Edgcote [Hegge-cote] and the prospect of Croyland Abbey being plundered (Croyland Chronicle)

ninth year of king Edward, being the year of our Lord, 1469,
there arose a great disagreement between that king and his
kinsman, Eichard, the most illustrious earl of Warwick ; which
was not allayed without the shedding of the blood of many
persons. The reason of this was, the fact that the king, being
too greatly influenced by the urgent suggestions of the queen,
admitted to his especial favour all the relations of the said
queen, as well as those who were in any way connected with
her by blood, enriching them with boundless presents and al-
ways promoting them to the most dignified offices about hi9
person : while, at the same time, he banished from his presence
his own brethren, and his kinsmen sprung from the royal blood,
together with the earl of Warwick himself, and the other nobles
of the realm who had always proved faithful to him. Ac-
cordingly, seizing this opportunity for a storm, behold ! in the
same year, and in the summer season, a whirlwind again came
down from the north, in form of a mighty insurrection of the
commons of that part of the country. These complained that
they were grievously oppressed with taxes and annual tributes
by the said favourites of the king and queen, and, having ap«
pointed one Eobert de Eedysdale to act as a captain over
them, proceeded to march, about sixty thousand in number, to
join the earl of Warwick, who was then in London.

The king, on hearing rumours to this effect, first had recourse
to the Divine aid and to the prayers of the Saints, and, having
by way of pilgrimage, first visited Edmund the Martyr, has-
tened to the city of Norwich. After this, he passed through
Walsingham to Lynn, and thence through the town of Wis-
bech to Dovesdale ; whence he rode, attended by two hundred
horsemen, upon our embankment, and, the barriers having been
opened, and all obstacles removed, at last arrived at Croyland.
Here he was honorably received, as befitted the royal dignity,
and passed the night a well-pleased guest. On the monoWy
being greatly delighted with the quietude of the place and the
courtesy shown to him, he walked on foot through the streets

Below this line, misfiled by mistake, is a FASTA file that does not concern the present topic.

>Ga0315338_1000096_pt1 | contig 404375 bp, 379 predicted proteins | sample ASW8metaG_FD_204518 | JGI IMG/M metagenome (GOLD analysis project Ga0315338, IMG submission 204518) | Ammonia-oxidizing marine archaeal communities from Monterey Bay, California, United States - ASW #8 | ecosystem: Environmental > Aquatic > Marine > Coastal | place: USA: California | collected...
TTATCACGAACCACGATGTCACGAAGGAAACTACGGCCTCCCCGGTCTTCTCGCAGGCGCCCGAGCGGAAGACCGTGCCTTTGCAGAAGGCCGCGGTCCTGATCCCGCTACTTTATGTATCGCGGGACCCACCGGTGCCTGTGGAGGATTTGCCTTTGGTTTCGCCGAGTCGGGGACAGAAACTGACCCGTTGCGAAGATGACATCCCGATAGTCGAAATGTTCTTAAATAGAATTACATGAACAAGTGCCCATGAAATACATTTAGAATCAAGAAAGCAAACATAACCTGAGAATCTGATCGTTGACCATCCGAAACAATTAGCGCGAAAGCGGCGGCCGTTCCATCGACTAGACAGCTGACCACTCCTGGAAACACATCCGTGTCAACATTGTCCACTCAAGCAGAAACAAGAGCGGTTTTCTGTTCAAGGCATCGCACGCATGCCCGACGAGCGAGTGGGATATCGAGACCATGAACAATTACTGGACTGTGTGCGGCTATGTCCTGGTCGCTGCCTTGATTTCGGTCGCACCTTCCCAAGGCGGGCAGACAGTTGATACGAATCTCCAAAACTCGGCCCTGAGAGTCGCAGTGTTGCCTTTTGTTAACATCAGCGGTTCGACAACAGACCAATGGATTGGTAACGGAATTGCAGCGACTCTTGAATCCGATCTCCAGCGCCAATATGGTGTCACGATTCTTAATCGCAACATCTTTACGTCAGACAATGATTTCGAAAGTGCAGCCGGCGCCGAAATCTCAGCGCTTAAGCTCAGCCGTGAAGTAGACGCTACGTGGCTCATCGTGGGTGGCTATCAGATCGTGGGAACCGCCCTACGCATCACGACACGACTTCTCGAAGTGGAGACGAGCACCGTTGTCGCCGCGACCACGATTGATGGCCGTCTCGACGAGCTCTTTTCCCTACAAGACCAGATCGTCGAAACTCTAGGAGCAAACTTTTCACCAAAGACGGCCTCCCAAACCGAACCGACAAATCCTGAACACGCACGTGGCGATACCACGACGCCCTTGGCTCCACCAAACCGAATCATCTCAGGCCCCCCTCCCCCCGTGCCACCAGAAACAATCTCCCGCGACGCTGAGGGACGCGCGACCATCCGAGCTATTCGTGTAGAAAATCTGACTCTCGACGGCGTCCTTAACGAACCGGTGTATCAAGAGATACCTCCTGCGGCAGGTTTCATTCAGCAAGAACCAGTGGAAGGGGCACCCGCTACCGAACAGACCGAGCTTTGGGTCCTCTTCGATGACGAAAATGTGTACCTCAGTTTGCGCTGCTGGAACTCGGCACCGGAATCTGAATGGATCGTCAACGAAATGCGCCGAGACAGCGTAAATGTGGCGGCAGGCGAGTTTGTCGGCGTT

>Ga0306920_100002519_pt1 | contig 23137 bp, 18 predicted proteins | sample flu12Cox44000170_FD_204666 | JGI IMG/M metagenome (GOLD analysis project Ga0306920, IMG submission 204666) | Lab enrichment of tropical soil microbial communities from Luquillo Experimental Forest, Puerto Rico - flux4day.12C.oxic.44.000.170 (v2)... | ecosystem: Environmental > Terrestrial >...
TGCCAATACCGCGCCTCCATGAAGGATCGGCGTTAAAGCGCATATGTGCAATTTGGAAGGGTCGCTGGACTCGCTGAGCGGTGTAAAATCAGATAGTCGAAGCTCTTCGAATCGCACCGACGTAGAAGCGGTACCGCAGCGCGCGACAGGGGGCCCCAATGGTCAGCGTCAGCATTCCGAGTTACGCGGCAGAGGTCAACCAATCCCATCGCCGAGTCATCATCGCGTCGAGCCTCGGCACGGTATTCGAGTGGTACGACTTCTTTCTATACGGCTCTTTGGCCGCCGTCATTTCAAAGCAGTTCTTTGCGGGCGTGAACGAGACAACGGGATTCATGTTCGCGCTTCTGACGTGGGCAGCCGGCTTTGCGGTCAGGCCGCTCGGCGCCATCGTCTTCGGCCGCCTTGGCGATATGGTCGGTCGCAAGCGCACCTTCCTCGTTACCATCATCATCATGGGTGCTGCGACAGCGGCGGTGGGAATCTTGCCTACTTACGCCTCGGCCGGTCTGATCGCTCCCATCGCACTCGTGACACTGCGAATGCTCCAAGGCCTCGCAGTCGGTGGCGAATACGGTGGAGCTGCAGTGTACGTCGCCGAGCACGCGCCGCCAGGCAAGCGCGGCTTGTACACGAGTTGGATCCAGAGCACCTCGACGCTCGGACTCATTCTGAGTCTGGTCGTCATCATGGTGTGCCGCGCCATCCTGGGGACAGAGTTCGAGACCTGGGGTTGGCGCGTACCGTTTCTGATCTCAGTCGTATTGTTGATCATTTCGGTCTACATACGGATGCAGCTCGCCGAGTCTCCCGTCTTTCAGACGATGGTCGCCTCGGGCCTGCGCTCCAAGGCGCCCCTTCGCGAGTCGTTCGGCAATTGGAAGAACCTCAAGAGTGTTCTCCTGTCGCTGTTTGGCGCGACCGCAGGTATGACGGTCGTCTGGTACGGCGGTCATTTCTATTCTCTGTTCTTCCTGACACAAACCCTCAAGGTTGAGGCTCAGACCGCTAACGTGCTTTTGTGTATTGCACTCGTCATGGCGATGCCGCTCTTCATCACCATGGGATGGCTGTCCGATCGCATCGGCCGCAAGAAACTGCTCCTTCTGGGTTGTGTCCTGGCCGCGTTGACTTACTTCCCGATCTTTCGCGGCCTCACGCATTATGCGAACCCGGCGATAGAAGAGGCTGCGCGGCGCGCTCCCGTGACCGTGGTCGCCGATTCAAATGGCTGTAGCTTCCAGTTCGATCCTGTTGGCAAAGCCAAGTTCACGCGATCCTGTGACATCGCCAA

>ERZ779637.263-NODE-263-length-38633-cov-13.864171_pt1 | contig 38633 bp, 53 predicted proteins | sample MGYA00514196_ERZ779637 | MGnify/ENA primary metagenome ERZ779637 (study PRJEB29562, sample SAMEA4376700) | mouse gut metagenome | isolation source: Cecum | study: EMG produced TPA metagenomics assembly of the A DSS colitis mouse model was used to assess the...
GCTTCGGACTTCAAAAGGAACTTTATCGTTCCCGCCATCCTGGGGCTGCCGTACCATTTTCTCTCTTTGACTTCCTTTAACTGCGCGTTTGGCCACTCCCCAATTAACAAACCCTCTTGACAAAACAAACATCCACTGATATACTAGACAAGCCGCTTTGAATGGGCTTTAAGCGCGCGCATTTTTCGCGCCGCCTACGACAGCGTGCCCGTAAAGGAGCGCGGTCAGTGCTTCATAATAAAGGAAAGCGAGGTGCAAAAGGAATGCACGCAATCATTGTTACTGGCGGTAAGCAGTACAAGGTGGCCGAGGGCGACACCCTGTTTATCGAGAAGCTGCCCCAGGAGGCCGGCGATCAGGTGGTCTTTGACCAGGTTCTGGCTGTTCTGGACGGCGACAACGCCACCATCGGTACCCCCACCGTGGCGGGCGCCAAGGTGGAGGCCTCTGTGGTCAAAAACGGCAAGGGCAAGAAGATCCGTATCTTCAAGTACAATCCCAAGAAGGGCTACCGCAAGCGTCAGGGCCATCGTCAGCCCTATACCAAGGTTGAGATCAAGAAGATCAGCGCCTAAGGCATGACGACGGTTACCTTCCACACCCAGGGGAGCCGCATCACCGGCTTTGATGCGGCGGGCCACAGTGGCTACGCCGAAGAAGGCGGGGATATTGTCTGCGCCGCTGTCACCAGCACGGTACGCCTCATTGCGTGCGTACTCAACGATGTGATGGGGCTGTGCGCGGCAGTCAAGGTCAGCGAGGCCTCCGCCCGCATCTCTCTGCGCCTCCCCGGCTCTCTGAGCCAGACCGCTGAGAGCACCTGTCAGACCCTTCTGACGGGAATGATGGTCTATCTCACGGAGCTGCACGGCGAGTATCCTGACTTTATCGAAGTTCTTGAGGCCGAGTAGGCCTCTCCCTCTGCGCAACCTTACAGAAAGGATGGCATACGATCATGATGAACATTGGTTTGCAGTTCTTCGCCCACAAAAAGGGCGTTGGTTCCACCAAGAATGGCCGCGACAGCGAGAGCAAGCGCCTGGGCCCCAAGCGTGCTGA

to the western outlet of the vill, and after praising in high
terms of commendation ths plan of the stone bridge and
the houses, there embarked together with his attendants, and
setting sail, made a prosperous voyage to his castle of Foderyn-
gey,’ where the queen was awaiting his arrival. Having stayed

* Fothering^y castle in Northamptonshire, where Mary queen of Scots
was afterwards beheaded.

-446 ooirriNirATiOK op the history of crotlaxd. a.d. 1469.

here a few days only, until such time as levies of txoops had
assembled fMm all parts of the kingdom in order to assist him
against the insurgents before-mentioned, he manfally prepared
to march into the northern districts. The above-mentioned
relatives, however, of the queen, her father, namely, and her
three half-brothers, who, as we have already stated, were at-
tached to the king*s person, were in great alarm for their safety,
and took refuge in different castles, some in Wales, and some
in Norfolk, with the connivance, however, of the king, as it is
generally said.

As for the king, when he had arrived with his army at the
town of Newark, he heard that the forces of the enemy were
more than threefold the number of his own troops, and, finding
that the common people came in to him more slowly than he
had anticipated, he turned aside and hastened with the utmost
speed to his castle at Nottingham. Here he stayed a short
time, intending to wait until a certain lord, William Herbert
by name, who had been lately created earl of Pembroke, should
come to meet him with the levies which he had raised in
Wales. While, however, the said earl of Pembroke was
hastening with all speed at the head of a considerable body
tof troops to meet the king, behold ! the army of the north-